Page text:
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Russian stocks have reached their highest level since the start of the war of aggression in Ukraine. At the beginning of the week, the ruble-based MOEX index on the Moscow Stock Exchange climbed to 3,422 points and has remained just below this level since then. In view of the attack in February 2022 and the sanctions imposed by the West, Russian stocks initially crashed and reached a low point in the fall of that year. Since then things have been looking up again.

There are several reasons for this development: Russian investors have hardly any alternatives to the domestic stock market. Before the war, wealthy Russians and oligarchs had moved assets abroad, especially to the West. But given the financial sanctions, this path is now largely blocked. Added to this is the pressure from the Kremlin: Russian business people know that they are now expected to leave their money in the country.

But it’s not just Russian money that’s trapped there. Western investors who put money into Russian stocks before the war cannot sell them. The Kremlin has banned investors from “unfriendly states” from selling their shares in Russian companies.

In addition, the Russian economy is developing much better than expected after the invasion of Ukraine – even if the official data does not show the complete picture. The Kremlin has found ways to circumvent or at least cushion Western sanctions. In addition, the economy is stimulated by the war-oriented economy. The Russian research institute CAMAC assumes that around two thirds of the increase in industrial production in the past two years can be attributed to the war.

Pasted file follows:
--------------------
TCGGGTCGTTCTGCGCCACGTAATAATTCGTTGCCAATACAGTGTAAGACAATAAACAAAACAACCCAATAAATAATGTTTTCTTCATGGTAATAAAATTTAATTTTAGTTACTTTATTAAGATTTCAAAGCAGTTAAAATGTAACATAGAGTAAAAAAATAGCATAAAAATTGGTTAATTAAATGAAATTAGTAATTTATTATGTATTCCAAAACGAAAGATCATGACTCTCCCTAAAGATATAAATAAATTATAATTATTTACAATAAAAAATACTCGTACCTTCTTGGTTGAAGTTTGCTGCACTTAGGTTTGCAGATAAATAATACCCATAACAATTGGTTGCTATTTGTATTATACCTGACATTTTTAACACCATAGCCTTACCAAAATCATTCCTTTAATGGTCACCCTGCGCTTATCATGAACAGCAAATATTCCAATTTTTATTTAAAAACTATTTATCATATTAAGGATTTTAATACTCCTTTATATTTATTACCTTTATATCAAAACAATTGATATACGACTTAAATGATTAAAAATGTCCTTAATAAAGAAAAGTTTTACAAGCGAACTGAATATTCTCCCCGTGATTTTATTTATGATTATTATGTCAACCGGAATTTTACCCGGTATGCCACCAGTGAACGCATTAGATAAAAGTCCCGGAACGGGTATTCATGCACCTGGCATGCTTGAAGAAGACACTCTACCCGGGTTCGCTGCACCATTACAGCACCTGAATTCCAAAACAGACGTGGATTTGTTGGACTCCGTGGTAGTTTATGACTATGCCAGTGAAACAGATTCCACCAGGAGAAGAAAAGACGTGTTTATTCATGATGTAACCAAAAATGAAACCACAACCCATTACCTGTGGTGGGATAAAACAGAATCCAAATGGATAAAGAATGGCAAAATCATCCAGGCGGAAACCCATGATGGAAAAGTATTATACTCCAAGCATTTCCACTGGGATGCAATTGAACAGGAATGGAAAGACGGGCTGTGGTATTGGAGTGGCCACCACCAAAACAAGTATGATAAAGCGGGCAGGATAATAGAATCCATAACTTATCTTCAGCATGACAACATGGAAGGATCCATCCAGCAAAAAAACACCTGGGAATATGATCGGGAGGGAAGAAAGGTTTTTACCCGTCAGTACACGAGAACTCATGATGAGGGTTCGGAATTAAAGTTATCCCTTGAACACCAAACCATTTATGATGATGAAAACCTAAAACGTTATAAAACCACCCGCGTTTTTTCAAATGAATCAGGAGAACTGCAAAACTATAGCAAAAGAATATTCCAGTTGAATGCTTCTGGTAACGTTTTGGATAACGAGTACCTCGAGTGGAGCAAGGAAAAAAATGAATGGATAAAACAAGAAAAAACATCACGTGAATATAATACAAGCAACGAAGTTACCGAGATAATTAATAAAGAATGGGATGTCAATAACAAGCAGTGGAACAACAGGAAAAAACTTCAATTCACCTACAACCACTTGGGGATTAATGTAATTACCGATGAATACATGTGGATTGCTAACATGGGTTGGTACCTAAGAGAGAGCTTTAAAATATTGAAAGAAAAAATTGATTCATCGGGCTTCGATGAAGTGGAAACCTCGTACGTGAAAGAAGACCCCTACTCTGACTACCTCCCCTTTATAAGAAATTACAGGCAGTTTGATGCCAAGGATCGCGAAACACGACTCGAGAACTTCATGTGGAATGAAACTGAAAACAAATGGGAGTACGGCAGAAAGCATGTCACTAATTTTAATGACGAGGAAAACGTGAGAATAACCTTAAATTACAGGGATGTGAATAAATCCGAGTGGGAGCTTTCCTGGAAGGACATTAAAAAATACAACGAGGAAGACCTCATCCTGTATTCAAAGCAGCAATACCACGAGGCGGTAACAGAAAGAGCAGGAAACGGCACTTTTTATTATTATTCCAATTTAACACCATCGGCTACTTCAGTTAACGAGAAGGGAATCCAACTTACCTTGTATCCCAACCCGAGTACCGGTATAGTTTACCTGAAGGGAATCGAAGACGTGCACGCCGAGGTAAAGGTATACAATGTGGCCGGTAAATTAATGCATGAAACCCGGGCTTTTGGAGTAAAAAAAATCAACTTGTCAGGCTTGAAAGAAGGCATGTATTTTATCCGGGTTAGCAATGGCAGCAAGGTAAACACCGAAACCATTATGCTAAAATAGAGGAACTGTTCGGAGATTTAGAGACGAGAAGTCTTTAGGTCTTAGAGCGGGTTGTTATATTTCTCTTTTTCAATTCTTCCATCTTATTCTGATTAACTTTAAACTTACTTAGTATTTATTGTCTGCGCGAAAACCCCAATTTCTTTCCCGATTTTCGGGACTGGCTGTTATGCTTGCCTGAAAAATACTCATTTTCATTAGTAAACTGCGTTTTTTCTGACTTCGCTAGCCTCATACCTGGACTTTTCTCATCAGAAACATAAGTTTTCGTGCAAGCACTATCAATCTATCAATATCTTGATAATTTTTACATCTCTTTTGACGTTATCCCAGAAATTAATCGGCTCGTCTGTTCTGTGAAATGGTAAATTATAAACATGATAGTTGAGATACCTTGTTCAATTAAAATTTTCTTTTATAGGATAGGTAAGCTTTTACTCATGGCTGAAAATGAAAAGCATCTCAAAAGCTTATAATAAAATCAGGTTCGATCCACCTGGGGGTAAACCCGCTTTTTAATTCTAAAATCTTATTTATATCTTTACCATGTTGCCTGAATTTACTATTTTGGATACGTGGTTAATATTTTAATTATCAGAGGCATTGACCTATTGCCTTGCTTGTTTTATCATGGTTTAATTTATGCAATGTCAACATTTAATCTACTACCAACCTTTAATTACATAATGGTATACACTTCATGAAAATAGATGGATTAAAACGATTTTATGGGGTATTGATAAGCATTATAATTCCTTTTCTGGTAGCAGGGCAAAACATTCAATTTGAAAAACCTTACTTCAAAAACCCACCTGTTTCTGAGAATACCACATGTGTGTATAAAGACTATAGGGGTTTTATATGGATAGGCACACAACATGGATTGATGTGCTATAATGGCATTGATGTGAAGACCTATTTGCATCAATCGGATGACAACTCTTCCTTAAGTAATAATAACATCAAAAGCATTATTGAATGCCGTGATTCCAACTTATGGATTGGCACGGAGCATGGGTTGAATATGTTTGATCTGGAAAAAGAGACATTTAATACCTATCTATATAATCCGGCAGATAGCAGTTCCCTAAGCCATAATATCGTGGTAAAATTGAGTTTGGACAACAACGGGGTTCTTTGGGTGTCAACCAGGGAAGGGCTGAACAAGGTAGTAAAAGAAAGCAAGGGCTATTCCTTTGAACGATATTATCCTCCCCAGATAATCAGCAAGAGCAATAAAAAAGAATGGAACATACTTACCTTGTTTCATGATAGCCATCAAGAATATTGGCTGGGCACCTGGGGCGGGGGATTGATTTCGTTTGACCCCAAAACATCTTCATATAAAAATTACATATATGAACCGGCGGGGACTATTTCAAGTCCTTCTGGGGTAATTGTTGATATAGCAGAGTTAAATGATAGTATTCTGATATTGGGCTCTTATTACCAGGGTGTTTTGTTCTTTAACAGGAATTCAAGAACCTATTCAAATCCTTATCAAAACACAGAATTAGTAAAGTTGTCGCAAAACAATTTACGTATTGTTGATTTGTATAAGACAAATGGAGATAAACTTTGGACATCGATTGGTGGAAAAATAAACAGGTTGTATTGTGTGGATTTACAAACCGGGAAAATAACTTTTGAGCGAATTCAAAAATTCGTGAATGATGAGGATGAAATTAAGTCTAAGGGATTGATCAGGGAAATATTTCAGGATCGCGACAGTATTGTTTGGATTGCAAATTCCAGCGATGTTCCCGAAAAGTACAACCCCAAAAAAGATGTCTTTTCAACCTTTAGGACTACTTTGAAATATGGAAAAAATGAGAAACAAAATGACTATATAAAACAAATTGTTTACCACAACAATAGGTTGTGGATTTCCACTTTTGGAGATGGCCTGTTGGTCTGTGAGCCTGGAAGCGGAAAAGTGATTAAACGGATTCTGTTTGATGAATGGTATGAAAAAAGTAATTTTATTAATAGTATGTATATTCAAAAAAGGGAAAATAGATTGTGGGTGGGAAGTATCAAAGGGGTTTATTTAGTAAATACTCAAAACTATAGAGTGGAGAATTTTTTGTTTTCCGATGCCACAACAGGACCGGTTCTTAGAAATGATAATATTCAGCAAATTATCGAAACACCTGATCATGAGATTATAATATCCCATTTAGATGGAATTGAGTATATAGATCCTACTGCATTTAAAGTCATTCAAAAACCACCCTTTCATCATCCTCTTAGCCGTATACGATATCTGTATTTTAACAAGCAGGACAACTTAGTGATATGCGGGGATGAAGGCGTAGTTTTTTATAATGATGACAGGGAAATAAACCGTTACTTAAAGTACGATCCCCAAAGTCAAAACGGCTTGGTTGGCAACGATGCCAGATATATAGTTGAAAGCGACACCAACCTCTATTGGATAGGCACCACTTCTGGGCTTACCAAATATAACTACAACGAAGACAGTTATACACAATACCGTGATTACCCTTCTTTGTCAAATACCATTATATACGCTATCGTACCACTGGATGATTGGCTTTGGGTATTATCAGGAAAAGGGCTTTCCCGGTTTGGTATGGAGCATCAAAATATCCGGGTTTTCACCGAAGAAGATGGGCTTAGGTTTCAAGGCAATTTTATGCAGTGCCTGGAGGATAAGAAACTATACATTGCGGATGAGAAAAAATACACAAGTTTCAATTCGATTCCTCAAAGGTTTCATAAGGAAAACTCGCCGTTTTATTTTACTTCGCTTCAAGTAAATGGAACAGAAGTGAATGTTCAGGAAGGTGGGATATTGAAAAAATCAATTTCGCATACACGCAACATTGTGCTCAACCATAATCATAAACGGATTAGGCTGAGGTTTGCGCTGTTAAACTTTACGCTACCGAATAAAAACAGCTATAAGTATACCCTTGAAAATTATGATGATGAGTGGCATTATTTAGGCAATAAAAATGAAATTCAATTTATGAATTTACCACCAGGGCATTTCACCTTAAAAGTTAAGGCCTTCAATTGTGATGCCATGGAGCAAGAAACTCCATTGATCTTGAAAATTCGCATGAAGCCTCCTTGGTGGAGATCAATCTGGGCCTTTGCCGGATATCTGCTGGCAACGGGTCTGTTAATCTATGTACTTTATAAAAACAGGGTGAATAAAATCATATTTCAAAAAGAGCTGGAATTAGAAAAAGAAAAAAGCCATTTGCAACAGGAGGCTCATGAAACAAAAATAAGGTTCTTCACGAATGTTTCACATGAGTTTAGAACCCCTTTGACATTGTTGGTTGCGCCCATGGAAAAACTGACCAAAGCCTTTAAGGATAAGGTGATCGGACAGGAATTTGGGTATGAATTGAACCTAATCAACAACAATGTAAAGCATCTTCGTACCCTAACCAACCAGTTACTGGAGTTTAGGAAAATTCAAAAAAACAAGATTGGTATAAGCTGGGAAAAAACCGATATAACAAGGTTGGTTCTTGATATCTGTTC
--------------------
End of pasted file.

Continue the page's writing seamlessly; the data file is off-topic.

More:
Against this background, the Russian economy, which was affected by enormous war spending, recovered last year from the economic downturn caused by the invasion of Ukraine. According to official statistics, the gross domestic product increased by 3.6 percent. In 2022, when Russia began the war called a “special military operation,” the economy had shrunk by 1.2 percent.

The increased oil price also contributes to the better development of the economy and thus the Moscow stock market. On the one hand, Russia’s state budget is based on the proceeds from oil sales. On the other hand, the oil companies have a lot of weight on the stock market.

For Russian small investors, the situation is not very different from that before the war: the economy is going well and some companies are paying out high dividends – including the oil companies Lukoil and Rosneft as well as Sberbank. Russia’s largest financial institution made a record profit of the equivalent of 15 billion euros last year, five times the previous year’s figure. Rosneft earned around $13 billion and Lukoil $12 billion.